Monday, June 30, 2008

Sight & Vision

Every time we see a picture, our mind gets some kind of feeling or message, some flash of intuition. Think about the last time you walked through an art museum or gallery. The pictures you liked, you stopped and looked at for a while. Those pictures communicated something to you. The pictures you didn't like also triggered some kind of thought, memory or feeling in you.

No doubt you have had the same experience at someone else's home when you looked at their artwork.

The same is true of a Tarot deck. As you look through them, the same process occurs again and again. You have in your hands a little art gallery and no doubt you like some pictures better than others. No matter what the author or artist says about why they made the picture that way, we get something from it.

Even when we go to a museum and we see a Monet, Rembrandt, Waterhouse, Titian, Van Gogh or Wyeth, we do not know what was in the painter's mind at the time they painted those pictures, but what we do know is how we feel when we see them. There is no right or wrong answer to the question of how we feel.

The Rider-Waite Tarot deck, which was illustrated by Pamela Coleman Smith, with the concept and text written by Edward Waite, is now the modern standard for decks because it was the first one to have picture on every card. They understood that having a picture on every card made it easier for people to use as a metaphysical tool, and was probably the first definitive step in making it forever separate in most people's minds from the playing card deck.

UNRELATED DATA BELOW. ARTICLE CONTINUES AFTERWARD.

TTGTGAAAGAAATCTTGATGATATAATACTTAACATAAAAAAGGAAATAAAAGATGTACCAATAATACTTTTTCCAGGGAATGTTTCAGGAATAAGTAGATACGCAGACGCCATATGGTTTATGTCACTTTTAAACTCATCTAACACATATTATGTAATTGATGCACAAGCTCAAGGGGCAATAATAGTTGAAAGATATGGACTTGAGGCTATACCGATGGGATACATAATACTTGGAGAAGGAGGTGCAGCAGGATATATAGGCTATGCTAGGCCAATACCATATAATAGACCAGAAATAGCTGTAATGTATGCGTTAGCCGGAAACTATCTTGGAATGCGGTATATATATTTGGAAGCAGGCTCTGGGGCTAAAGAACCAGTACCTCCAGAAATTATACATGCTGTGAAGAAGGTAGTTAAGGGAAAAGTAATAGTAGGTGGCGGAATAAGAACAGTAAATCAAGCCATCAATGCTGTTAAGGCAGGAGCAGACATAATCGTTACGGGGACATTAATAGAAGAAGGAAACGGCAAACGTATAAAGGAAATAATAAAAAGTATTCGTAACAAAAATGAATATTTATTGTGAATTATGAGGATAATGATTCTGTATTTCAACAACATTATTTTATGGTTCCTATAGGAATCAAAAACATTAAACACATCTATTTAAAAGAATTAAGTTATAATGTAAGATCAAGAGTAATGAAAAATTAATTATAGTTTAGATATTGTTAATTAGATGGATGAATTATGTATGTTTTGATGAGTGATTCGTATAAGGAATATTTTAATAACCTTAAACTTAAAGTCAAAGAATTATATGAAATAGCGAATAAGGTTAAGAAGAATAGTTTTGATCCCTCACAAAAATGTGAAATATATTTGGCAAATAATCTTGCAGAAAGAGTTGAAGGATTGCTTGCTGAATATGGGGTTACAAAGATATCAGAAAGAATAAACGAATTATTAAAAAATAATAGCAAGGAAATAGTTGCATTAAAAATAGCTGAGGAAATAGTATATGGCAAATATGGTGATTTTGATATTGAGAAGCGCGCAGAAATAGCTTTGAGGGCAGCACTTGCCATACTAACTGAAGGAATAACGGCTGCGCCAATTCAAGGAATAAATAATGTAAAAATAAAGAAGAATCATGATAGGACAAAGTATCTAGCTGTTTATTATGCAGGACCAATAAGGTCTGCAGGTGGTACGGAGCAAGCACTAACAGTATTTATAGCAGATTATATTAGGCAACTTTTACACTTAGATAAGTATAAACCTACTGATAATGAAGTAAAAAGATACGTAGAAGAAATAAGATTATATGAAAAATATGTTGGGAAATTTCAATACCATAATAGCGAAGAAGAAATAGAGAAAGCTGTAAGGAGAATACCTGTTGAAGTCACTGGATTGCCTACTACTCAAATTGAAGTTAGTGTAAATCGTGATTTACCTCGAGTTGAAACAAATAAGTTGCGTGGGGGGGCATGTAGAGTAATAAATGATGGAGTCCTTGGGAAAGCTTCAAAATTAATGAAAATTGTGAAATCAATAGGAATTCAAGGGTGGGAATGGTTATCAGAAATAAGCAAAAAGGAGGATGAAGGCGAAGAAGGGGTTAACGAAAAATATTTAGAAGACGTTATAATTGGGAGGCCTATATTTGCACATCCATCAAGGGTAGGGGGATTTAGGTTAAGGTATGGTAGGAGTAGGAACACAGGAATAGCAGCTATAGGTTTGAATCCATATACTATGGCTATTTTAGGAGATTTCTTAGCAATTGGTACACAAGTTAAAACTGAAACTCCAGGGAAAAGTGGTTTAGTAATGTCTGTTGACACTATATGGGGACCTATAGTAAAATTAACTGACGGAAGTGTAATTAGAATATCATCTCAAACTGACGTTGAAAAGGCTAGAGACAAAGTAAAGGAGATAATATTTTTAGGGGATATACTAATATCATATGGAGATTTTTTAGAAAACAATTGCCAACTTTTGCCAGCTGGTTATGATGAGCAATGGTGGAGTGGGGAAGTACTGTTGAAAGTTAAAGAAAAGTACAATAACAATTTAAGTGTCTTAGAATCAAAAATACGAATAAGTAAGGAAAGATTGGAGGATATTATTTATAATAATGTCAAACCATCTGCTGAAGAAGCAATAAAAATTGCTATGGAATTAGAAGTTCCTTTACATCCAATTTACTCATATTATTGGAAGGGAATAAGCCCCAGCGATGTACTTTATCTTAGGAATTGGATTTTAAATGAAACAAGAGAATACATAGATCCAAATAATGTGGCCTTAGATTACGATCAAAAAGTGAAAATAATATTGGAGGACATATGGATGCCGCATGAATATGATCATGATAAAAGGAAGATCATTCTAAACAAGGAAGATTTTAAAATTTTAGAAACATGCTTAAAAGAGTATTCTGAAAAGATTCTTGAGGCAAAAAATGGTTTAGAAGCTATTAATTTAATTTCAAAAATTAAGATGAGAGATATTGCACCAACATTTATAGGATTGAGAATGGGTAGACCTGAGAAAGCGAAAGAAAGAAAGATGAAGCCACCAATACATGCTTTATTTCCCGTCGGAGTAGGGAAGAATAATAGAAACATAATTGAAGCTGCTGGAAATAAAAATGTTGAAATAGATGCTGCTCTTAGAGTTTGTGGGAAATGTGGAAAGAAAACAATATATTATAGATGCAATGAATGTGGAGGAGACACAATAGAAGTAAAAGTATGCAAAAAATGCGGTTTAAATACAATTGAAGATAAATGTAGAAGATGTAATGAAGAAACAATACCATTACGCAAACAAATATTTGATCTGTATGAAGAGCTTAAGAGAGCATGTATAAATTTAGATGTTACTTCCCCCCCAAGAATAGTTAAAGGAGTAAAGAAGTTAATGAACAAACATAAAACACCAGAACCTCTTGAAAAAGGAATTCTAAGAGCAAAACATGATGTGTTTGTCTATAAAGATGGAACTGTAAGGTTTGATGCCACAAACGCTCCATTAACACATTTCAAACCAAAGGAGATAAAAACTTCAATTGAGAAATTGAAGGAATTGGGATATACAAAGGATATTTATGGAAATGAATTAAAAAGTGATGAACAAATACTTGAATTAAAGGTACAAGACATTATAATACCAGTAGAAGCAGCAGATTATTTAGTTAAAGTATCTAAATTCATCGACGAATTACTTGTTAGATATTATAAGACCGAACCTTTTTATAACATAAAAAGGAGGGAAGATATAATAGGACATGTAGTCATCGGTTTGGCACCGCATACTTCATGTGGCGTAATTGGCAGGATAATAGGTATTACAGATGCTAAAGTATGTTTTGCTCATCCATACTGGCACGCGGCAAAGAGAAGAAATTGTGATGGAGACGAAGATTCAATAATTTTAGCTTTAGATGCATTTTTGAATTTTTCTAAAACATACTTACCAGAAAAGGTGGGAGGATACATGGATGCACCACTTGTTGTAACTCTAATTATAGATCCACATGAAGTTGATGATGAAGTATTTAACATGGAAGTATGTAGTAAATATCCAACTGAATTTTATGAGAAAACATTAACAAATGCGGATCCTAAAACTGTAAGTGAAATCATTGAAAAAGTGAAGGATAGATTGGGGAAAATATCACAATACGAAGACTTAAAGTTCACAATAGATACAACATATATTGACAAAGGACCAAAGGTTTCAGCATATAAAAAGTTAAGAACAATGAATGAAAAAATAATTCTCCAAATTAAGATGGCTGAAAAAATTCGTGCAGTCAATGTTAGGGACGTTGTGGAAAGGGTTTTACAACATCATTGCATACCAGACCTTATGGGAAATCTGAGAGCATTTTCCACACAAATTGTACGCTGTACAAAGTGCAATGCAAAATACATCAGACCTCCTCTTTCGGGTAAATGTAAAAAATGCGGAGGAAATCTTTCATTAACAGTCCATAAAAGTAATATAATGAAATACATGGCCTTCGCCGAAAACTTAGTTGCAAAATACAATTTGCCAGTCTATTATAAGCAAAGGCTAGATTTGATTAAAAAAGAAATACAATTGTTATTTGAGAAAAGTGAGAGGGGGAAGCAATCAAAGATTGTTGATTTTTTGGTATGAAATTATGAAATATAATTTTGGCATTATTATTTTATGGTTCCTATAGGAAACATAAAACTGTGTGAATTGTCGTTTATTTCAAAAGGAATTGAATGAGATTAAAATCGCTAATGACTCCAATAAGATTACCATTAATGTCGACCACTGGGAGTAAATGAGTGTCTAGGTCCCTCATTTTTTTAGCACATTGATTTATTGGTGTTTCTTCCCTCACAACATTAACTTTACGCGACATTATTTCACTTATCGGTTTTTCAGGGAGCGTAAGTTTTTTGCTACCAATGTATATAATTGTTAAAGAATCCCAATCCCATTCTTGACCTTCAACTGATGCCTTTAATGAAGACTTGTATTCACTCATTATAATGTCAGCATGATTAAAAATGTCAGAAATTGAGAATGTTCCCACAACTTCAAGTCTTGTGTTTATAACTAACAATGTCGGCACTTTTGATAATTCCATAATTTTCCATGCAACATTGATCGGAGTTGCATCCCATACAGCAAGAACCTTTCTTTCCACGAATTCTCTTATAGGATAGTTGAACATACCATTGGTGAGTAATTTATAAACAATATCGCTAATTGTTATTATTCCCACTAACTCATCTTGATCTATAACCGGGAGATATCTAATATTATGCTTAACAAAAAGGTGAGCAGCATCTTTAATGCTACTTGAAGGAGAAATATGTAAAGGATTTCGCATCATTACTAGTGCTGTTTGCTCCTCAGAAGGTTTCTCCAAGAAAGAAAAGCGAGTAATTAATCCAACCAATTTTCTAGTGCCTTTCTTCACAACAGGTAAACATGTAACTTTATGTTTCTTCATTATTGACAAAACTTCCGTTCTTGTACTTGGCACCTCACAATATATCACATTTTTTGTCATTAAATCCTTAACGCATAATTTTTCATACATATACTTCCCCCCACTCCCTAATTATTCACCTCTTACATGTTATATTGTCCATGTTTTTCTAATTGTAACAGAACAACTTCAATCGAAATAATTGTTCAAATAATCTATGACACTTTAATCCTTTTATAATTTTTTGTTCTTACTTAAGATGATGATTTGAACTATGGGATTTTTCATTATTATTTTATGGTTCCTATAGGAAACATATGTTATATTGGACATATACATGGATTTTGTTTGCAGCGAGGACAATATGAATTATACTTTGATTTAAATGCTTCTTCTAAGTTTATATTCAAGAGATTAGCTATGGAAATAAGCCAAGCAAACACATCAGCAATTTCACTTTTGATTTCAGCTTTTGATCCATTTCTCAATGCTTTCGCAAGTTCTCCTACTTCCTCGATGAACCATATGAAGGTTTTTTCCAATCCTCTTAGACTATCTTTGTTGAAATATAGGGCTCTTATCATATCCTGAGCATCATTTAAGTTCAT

As you know, the playing card deck can be used for game playing and for readings. So can the Tarot, but most people do not play games with their Tarot, just like most people do not do readings with their playing cards. Further in the past, one deck served both purposes.

Give yourself a vote of confidence. When you are shuffling and drawing cards and see a picture, trust your instinct as to what that picture means in response to your thoughts and questions. When you look up what the artist or author wrote about that card, you will probably agree anyway. And there will always be some pictures that you have a hard time relating to or agreeing with. The artist will certainly tell you that there is a particular reason why they chose to put a yellow flower, a blue butterfly or some other detail in a picture, but it may not always be important to answering your question at the moment. On some other day, it might be important, but on those days, your attention will immediately be drawn to that detail and that will be a big clue for you.

The same principles apply when you are laying on the grass looking up at the sky and see shapes in the clouds, stars, the flight of birds, the shapes of branches in trees, stones you find, or gazing into water that runs in a stream, or a camp fire. Sight brings us vision, both the obvious, physical kind, and the not so obvious reality behind the reality, the visions of a visionary. It is all about learning to see.

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